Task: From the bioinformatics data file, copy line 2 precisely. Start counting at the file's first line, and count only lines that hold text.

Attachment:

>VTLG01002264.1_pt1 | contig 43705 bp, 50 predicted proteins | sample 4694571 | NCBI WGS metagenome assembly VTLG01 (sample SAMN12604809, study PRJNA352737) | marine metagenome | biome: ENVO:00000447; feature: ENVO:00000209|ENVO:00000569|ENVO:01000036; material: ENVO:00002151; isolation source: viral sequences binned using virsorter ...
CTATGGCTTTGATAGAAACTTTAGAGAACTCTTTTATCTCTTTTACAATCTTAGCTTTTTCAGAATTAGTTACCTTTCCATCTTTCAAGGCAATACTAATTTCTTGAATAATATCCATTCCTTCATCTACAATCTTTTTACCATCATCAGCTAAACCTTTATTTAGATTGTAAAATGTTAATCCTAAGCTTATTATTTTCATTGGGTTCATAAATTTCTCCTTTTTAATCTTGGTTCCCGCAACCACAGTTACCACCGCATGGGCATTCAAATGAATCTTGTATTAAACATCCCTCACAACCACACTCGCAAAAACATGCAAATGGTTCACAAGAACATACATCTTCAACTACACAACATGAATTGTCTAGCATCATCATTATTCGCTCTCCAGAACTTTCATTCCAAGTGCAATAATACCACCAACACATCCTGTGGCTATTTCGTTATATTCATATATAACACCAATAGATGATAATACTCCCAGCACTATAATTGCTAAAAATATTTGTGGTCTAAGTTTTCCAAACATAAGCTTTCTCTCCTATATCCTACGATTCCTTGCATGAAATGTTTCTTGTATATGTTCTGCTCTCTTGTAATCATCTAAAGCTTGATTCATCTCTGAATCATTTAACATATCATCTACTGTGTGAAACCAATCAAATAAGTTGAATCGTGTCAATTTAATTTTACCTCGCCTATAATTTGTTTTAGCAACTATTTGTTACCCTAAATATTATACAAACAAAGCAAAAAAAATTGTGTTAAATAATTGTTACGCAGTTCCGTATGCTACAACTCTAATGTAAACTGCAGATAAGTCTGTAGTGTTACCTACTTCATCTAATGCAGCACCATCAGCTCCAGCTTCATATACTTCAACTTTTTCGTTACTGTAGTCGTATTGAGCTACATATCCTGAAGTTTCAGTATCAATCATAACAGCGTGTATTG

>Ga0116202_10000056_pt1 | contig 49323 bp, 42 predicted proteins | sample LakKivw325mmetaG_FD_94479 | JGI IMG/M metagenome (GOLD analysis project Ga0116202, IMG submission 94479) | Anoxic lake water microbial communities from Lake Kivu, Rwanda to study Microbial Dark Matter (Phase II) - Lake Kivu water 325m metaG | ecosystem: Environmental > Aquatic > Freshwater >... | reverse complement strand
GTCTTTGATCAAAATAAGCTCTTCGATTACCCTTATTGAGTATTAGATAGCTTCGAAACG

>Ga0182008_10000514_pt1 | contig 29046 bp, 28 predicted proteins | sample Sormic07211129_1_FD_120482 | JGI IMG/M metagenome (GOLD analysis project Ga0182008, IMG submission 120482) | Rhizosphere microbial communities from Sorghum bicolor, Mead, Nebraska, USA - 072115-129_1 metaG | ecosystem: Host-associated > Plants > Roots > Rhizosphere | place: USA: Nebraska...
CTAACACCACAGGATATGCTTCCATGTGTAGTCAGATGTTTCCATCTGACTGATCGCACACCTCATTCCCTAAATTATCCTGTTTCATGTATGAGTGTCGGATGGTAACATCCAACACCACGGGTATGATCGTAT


CTATGGCTTTGATAGAAACTTTAGAGAACTCTTTTATCTCTTTTACAATCTTAGCTTTTTCAGAATTAGTTACCTTTCCATCTTTCAAGGCAATACTAATTTCTTGAATAATATCCATTCCTTCATCTACAATCTTTTTACCATCATCAGCTAAACCTTTATTTAGATTGTAAAATGTTAATCCTAAGCTTATTATTTTCATTGGGTTCATAAATTTCTCCTTTTTAATCTTGGTTCCCGCAACCACAGTTACCACCGCATGGGCATTCAAATGAATCTTGTATTAAACATCCCTCACAACCACACTCGCAAAAACATGCAAATGGTTCACAAGAACATACATCTTCAACTACACAACATGAATTGTCTAGCATCATCATTATTCGCTCTCCAGAACTTTCATTCCAAGTGCAATAATACCACCAACACATCCTGTGGCTATTTCGTTATATTCATATATAACACCAATAGATGATAATACTCCCAGCACTATAATTGCTAAAAATATTTGTGGTCTAAGTTTTCCAAACATAAGCTTTCTCTCCTATATCCTACGATTCCTTGCATGAAATGTTTCTTGTATATGTTCTGCTCTCTTGTAATCATCTAAAGCTTGATTCATCTCTGAATCATTTAACATATCATCTACTGTGTGAAACCAATCAAATAAGTTGAATCGTGTCAATTTAATTTTACCTCGCCTATAATTTGTTTTAGCAACTATTTGTTACCCTAAATATTATACAAACAAAGCAAAAAAAATTGTGTTAAATAATTGTTACGCAGTTCCGTATGCTACAACTCTAATGTAAACTGCAGATAAGTCTGTAGTGTTACCTACTTCATCTAATGCAGCACCATCAGCTCCAGCTTCATATACTTCAACTTTTTCGTTACTGTAGTCGTATTGAGCTACATATCCTGAAGTTTCAGTATCAATCATAACAGCGTGTATTG